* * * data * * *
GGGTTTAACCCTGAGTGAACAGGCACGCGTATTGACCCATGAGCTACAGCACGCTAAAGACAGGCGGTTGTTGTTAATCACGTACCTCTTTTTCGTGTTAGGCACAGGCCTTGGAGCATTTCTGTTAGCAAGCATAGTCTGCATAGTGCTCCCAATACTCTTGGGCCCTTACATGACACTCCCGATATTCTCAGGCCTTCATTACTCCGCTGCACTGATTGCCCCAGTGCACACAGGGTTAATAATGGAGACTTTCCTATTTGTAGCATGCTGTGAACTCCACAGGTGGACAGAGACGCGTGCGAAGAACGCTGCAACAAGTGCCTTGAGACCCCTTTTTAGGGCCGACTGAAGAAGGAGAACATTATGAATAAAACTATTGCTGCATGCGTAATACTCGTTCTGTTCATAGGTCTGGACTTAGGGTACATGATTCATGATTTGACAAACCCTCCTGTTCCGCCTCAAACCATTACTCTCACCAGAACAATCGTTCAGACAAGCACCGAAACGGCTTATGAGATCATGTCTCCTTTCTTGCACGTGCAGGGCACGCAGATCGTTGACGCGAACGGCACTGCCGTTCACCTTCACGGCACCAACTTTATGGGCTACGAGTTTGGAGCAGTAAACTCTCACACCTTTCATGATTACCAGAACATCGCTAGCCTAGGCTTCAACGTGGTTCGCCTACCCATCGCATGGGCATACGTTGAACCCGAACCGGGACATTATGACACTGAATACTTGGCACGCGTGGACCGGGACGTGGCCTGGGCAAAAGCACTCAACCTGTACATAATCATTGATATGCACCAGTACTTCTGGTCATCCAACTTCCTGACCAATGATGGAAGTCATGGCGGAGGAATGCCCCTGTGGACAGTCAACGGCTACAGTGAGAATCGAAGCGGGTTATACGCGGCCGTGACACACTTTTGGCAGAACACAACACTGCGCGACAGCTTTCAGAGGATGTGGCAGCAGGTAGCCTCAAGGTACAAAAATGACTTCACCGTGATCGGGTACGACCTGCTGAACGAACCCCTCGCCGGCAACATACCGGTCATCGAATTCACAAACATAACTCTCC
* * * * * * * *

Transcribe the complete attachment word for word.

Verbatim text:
GGGTTTAACCCTGAGTGAACAGGCACGCGTATTGACCCATGAGCTACAGCACGCTAAAGACAGGCGGTTGTTGTTAATCACGTACCTCTTTTTCGTGTTAGGCACAGGCCTTGGAGCATTTCTGTTAGCAAGCATAGTCTGCATAGTGCTCCCAATACTCTTGGGCCCTTACATGACACTCCCGATATTCTCAGGCCTTCATTACTCCGCTGCACTGATTGCCCCAGTGCACACAGGGTTAATAATGGAGACTTTCCTATTTGTAGCATGCTGTGAACTCCACAGGTGGACAGAGACGCGTGCGAAGAACGCTGCAACAAGTGCCTTGAGACCCCTTTTTAGGGCCGACTGAAGAAGGAGAACATTATGAATAAAACTATTGCTGCATGCGTAATACTCGTTCTGTTCATAGGTCTGGACTTAGGGTACATGATTCATGATTTGACAAACCCTCCTGTTCCGCCTCAAACCATTACTCTCACCAGAACAATCGTTCAGACAAGCACCGAAACGGCTTATGAGATCATGTCTCCTTTCTTGCACGTGCAGGGCACGCAGATCGTTGACGCGAACGGCACTGCCGTTCACCTTCACGGCACCAACTTTATGGGCTACGAGTTTGGAGCAGTAAACTCTCACACCTTTCATGATTACCAGAACATCGCTAGCCTAGGCTTCAACGTGGTTCGCCTACCCATCGCATGGGCATACGTTGAACCCGAACCGGGACATTATGACACTGAATACTTGGCACGCGTGGACCGGGACGTGGCCTGGGCAAAAGCACTCAACCTGTACATAATCATTGATATGCACCAGTACTTCTGGTCATCCAACTTCCTGACCAATGATGGAAGTCATGGCGGAGGAATGCCCCTGTGGACAGTCAACGGCTACAGTGAGAATCGAAGCGGGTTATACGCGGCCGTGACACACTTTTGGCAGAACACAACACTGCGCGACAGCTTTCAGAGGATGTGGCAGCAGGTAGCCTCAAGGTACAAAAATGACTTCACCGTGATCGGGTACGACCTGCTGAACGAACCCCTCGCCGGCAACATACCGGTCATCGAATTCACAAACATAACTCTCC